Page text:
solutions : security
   It is possible to use Secure-
    HTTP/SSL/TLS with
        encryption and
        end-to-end authentication
   This works for just security, but
    developments for trust and denial-of-
    service attack management will probably
    require changes here.
Distributed Transaction Management, Fall 2002



    Problems to solve with TIP-like
           solutions : trust
   If just about any company may participate in
    the transactions, then trust for the good will of
    the company is required. This, in particular has
    to do with denial-of-service attacks and non-
    repudiation.
   Even if participation is limited to companies,
    whose good will we trust, we still need to trust
    their implementations.
Distributed Transaction Management, Fall 2002



    Problems to solve with TIP-like
     solutions : ”manual” recovery
 If the protocol fails and manual recover is
  necessary, then how will this be done in
  inter-company transactions?
 In other words, operator intervention is
  needed when the commit protocol fouls
  up - how will this work on the Internet?
Distributed Transaction Management, Fall 2002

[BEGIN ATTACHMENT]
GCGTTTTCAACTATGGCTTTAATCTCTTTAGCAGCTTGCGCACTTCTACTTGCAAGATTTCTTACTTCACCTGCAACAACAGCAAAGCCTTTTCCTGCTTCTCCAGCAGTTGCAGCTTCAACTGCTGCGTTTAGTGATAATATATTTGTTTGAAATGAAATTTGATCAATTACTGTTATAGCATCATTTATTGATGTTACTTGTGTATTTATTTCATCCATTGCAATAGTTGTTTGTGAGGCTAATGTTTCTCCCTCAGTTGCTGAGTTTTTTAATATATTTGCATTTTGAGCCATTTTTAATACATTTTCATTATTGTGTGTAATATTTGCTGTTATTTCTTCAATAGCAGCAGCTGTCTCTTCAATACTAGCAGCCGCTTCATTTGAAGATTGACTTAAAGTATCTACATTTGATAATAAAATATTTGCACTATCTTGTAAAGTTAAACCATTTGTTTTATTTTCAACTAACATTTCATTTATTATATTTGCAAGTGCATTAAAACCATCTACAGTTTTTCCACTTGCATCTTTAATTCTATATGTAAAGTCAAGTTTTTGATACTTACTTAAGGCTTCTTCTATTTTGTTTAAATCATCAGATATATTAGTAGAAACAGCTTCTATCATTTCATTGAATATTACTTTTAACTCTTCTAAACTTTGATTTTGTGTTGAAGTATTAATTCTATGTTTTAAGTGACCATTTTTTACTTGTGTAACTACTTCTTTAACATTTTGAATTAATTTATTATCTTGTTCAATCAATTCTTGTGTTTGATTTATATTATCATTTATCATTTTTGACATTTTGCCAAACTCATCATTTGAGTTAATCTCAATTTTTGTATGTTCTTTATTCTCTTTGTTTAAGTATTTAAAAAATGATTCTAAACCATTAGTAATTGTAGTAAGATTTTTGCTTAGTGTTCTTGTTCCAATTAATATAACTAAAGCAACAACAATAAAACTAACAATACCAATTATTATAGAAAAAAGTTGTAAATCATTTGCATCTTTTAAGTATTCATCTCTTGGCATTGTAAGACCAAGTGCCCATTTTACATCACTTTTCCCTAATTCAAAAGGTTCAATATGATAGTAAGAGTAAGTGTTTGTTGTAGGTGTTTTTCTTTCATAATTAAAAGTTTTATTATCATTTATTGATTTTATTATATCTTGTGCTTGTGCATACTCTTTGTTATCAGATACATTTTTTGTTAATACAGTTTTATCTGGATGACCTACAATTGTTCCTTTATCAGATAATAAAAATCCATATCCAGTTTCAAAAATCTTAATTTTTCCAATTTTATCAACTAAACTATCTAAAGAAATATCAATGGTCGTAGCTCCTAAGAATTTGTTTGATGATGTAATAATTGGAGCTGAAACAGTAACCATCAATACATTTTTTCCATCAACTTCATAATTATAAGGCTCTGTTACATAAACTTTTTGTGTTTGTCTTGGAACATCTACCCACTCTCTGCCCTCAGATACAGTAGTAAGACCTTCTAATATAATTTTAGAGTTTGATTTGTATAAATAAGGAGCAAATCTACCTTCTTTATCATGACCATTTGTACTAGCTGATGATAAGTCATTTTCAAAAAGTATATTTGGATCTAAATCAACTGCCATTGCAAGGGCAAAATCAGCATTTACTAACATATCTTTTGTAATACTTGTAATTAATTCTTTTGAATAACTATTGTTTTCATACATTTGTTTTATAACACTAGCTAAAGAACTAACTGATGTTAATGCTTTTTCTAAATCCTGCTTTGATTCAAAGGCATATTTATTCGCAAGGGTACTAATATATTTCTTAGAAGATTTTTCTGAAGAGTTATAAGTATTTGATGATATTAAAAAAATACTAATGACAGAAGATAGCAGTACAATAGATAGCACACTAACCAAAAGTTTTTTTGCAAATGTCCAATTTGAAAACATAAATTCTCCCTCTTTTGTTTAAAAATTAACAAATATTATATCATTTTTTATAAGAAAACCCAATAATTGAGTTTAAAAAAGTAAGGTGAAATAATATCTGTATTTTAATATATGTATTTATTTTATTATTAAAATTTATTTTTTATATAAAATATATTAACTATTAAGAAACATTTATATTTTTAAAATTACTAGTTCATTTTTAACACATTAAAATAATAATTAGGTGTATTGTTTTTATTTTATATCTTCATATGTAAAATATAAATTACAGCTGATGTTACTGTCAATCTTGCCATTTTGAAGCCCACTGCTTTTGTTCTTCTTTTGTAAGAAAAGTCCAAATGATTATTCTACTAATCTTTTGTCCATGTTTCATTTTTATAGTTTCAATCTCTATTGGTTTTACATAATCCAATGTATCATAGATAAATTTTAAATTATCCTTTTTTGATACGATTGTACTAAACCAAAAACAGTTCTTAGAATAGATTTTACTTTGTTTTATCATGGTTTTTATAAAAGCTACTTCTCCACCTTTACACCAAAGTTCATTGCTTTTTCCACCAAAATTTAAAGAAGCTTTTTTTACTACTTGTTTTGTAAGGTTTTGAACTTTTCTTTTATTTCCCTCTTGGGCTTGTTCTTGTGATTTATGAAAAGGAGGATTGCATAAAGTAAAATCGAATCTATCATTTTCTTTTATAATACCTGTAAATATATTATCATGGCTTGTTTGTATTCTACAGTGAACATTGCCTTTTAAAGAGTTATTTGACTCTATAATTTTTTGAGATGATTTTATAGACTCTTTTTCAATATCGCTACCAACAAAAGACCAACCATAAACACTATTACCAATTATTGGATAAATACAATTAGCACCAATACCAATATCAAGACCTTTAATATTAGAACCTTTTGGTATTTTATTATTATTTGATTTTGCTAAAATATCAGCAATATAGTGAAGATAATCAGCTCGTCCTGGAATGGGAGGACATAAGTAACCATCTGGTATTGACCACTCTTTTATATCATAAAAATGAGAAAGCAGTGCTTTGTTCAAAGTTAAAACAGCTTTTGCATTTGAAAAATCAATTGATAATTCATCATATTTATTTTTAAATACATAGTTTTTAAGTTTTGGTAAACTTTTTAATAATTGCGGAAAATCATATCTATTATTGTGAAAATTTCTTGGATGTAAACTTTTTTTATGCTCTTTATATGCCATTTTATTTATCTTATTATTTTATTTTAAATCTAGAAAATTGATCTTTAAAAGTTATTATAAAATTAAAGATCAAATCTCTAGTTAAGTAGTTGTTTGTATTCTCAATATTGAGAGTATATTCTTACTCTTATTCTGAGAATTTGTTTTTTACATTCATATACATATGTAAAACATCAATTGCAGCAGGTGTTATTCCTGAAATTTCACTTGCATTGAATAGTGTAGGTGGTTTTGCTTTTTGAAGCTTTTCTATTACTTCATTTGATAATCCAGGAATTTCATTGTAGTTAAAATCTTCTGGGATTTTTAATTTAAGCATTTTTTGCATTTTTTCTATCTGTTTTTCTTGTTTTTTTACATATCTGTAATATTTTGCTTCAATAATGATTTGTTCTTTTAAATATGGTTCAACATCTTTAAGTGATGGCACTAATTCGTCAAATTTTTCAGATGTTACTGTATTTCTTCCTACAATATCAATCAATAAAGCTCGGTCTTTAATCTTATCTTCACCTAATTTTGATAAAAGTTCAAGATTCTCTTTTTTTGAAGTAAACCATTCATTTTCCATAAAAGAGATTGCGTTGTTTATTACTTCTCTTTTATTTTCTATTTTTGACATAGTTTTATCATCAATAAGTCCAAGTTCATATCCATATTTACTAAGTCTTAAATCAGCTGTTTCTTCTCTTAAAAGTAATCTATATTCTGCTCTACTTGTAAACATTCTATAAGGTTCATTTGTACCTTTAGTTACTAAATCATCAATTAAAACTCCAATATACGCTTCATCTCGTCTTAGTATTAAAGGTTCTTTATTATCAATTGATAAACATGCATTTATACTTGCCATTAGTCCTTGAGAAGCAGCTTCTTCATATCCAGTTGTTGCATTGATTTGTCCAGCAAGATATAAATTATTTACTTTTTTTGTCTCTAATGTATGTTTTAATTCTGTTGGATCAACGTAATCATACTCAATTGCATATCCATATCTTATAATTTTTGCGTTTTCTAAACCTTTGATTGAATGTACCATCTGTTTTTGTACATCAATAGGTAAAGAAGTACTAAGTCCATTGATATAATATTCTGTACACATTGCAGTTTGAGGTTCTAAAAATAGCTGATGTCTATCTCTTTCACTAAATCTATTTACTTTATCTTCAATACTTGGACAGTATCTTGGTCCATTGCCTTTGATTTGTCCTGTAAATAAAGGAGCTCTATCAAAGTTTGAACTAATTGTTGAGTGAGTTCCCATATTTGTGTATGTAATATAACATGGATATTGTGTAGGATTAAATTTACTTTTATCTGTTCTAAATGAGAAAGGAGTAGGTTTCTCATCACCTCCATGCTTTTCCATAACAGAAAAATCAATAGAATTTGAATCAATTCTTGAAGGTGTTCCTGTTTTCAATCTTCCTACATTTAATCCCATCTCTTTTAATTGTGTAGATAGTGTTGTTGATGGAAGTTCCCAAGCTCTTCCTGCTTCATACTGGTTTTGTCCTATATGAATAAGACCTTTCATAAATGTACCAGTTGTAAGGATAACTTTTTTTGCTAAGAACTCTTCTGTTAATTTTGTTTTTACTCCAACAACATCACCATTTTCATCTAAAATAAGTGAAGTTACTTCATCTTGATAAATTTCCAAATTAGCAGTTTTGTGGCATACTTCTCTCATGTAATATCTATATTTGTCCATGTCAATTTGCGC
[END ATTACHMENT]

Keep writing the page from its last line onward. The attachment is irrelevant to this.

Brokerage companies /
              electronic marketplaces
 It would seem from above that there is
  demand for electronic marketplaces or
  brokerage companies through which
  business is done.
 Some such marketplaces have been
  implemented – they have been
  expensive and there is no evidence as
  yet that they will meet the expectations.
Distributed Transaction Management, Fall 2002




                            Current trend
 Companies write their complicated
  business transactions in a way in which
  they manage their own transactions
  themselves instead of giving the control
  outside.
 This means that in case of troublesome
  rollback situations, they have to use
  compensating – but not necessarily
  100% automatic – transactions.